Baucus Bill Not Finding Favor Among Democrats Or Republicans
Sen. Max Baucus' health care reform bill is the target of criticism from all sides.
Politico: "Reaction from congressional Democratic leaders was lukewarm to worse, progressives were downright hostile and Republicans were scornful of what they described as brazen government grab. But Baucus may have provided lawmakers with the only viable blueprint for winning support across Congress, because he sought to find elements that pleased all sides. The next challenge for Baucus and the Senate leadership is to get the bill out of the Finance Committee - but after that, Senate Majority Leader Harry Reid (D-Nev.) will need to merge the Finance bill with one approved in July by the Senate Health, Education, Labor and Pensions Committee" (Budoff Brown and O'Connor, 9/17).
The Boston Globe: "Republicans said [Baucus'] plan spent too much on insurance subsidies for low-income people, Democrats said it did not spend enough. Lawmakers in both parties said it was unaffordable, particularly for low- and middle-income people. Republican leaders, who have panned the Democrats' plans from the start, pronounced it 'dead on arrival.' Liberal Democrats and unions recoiled at Baucus's proposal to compromise with moderates on the government-sponsored insurance option by establishing nonprofit insurance co-ops instead. Despite all the negative reviews, the Baucus plan might still represent the best chance of a workable compromise" (Wangsness, 9/17).
The Associated Press/The Washington Post: "The Finance Committee is to meet next week to vote on the plan, and after combining it with another panel's bill, Majority Leader Harry Reid intends to begin debate on the Senate floor late this month or early October. Across the Capitol, Speaker Nancy Pelosi has been waiting to see Baucus' health care prescription before advancing companion legislation toward a vote by the House" (Espo, 9/17).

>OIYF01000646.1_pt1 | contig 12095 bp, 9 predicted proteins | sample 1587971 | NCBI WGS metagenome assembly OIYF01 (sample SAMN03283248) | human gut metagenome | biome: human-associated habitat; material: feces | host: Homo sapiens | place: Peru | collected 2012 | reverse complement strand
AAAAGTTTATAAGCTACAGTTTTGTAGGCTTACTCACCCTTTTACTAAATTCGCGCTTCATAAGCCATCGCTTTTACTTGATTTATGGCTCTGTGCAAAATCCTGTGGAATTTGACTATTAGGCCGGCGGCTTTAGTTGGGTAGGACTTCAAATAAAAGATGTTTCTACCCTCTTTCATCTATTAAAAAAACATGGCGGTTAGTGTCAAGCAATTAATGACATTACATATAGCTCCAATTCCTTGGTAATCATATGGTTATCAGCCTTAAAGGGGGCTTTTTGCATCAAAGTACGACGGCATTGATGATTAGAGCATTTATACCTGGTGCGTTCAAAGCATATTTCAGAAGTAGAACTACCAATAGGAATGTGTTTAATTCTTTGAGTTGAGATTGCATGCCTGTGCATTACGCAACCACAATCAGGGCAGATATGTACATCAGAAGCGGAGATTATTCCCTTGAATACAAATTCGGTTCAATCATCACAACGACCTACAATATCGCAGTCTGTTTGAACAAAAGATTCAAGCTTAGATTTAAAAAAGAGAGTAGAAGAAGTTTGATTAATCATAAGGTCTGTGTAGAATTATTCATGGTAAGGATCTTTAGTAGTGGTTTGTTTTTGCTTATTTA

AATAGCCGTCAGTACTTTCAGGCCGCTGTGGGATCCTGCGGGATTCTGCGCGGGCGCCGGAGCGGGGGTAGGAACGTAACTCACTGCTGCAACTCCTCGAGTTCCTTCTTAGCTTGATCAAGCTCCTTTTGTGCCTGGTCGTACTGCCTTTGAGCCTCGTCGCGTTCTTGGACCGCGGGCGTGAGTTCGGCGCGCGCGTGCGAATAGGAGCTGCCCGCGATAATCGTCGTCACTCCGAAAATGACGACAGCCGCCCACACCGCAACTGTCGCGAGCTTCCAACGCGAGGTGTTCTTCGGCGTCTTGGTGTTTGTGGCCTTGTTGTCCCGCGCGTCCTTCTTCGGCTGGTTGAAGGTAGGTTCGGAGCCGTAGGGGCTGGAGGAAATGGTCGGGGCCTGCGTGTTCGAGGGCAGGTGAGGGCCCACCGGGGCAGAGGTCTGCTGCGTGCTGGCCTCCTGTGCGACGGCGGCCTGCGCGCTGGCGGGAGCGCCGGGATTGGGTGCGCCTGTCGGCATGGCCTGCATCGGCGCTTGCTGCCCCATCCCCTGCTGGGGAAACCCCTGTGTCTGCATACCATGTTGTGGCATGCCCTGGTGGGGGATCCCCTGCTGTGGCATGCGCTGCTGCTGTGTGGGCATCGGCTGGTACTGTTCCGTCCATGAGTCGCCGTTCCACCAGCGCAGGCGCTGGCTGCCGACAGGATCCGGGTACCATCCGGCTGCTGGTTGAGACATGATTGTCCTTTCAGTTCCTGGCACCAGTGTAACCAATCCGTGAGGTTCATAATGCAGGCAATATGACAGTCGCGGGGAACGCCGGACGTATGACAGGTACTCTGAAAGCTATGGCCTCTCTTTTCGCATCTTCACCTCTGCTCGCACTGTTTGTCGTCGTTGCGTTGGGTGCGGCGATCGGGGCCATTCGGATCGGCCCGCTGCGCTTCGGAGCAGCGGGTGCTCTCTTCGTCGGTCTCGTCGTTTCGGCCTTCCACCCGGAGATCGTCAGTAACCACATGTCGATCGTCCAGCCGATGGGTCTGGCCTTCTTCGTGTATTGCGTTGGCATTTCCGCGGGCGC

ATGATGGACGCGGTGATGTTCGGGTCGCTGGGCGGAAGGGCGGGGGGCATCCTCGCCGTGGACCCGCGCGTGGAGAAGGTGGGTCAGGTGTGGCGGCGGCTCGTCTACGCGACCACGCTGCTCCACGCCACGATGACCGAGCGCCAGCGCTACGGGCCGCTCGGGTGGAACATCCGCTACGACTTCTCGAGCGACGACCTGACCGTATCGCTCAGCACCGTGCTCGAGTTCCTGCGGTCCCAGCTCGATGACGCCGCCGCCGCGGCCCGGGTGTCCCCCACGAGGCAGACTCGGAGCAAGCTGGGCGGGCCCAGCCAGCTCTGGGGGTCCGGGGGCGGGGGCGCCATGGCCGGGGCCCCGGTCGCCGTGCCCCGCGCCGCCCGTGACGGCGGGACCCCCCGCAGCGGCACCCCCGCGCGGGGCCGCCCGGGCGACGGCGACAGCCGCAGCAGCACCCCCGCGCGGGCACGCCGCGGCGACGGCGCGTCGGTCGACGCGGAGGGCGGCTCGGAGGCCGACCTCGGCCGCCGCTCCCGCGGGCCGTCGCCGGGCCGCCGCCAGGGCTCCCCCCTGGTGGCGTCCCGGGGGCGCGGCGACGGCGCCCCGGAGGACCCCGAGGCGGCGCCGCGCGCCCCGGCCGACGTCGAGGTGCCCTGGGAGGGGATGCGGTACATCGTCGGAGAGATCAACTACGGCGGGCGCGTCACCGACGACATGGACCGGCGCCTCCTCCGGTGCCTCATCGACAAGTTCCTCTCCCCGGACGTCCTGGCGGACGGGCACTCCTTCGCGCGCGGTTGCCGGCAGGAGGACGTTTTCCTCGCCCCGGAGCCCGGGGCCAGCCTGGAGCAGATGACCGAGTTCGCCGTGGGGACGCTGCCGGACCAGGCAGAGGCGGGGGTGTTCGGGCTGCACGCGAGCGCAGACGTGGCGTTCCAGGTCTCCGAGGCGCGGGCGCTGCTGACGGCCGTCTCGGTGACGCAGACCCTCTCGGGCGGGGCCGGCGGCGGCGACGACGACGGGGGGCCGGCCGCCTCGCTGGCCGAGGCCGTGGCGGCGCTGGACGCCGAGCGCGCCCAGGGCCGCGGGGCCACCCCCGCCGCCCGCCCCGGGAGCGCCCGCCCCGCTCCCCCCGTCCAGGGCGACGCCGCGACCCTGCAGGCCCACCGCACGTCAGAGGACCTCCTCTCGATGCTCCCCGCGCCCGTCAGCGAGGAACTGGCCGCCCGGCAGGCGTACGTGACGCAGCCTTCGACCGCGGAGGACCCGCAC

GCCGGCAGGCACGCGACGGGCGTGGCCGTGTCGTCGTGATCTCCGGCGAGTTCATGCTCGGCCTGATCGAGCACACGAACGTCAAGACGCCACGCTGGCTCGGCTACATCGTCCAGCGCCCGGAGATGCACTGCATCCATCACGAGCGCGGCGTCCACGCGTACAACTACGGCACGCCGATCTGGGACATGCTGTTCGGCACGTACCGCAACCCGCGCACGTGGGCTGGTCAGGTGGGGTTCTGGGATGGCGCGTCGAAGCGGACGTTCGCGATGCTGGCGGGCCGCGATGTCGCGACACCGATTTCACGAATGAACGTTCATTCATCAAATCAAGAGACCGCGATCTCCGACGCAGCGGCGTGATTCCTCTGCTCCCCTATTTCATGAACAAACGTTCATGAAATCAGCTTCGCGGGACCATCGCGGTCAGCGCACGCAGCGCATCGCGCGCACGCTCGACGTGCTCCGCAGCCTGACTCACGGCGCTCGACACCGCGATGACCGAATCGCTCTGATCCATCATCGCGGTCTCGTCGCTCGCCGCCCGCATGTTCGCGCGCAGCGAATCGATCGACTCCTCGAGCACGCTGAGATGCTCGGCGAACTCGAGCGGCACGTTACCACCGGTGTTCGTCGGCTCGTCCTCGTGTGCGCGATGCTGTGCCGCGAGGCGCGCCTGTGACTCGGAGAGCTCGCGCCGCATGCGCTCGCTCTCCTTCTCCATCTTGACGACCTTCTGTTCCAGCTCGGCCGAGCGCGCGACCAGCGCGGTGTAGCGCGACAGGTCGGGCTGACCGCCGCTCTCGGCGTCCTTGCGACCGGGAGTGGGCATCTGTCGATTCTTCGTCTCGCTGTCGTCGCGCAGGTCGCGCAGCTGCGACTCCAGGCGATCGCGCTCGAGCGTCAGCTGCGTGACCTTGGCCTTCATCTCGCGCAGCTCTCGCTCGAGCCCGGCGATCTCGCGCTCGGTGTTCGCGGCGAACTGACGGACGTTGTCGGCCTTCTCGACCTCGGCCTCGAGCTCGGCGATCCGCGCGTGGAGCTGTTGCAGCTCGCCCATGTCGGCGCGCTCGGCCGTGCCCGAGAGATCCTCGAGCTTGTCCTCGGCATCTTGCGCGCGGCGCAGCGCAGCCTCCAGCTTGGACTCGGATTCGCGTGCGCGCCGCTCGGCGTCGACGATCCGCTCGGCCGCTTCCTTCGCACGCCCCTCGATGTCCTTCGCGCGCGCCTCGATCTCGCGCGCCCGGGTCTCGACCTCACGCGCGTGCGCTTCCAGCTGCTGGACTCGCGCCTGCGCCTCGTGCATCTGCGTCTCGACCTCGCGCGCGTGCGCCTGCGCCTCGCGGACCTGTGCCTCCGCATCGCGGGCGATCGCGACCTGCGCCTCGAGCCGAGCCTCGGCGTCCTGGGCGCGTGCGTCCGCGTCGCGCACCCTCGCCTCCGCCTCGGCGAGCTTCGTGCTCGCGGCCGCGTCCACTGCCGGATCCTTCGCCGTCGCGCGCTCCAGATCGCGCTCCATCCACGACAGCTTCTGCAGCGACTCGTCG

The Wall Street Journal: "The major new health-care overhaul bill that landed in the Senate on Wednesday sets the lines for a fall showdown over taxes, spending and coverage for millions of uninsured Americans. The [Baucus] bill ... breaks a logjam and is likely to form the core of a bill in the full Senate" (Hitt, Adamy and Weisman, 9/17).
USA Today: "'Sen. Baucus is trying to put together a centrist piece of legislation that can appeal to moderate Blue Dog Democrats and attract a few Republicans,' said Drew Altman, president of the Kaiser Family Foundation. 'They are fighting over the details.' Despite the effort at bipartisanship, the bill drew criticism from across the political spectrum. Karen Ignagni, CEO of America's Health Insurance Plans, said co-ops could 'disrupt the quality coverage on which millions of Americans rely today'" (Fritze and Schouten, 9/17).
The Associated Press in a second story: "Baucus' legislation reflected nearly a year of preparation, a partially successful attempt to gain support from outside interest groups and months of painstaking negotiations with two other Democrats and three Republicans on the Finance Committee - the so-called Gang of Six. But when Baucus stood in front of the cameras Wednesday, he was alone" (Werner, 9/17).
The Hill: "Baucus's bill and his exclusion of all but two other Democrats from negotiations met with ambivalence to downright rejection from most Democrats, especially liberals. There are no Republican supporters but, additionally, there is resistance from Democrats, including key senators on Baucus's panel. It is clear that the bill will get out of committee only if there are significant changes made to it. But every move to the left further alienates Republicans and makes it more likely that Democrats will invoke controversial budget-reconciliation procedures to pass the bill by a simple majority" (Young, 9/16).
Roll Call: "But Baucus struck an optimistic tone when asked why so many were distancing themselves from a product that he has worked on for months within the bipartisan gang of six. 'Part of it could be they want to see what it is, really, because it was just introduced,' Baucus said. 'It's going to take getting a sense, you know, of where things are. But I think that we're going to get very significant support for this by the time we get to the end of this process, and each step along the way, support for the bill's not going to deteriorate, it's going to build'" (Pierce and Drucker, 9/17).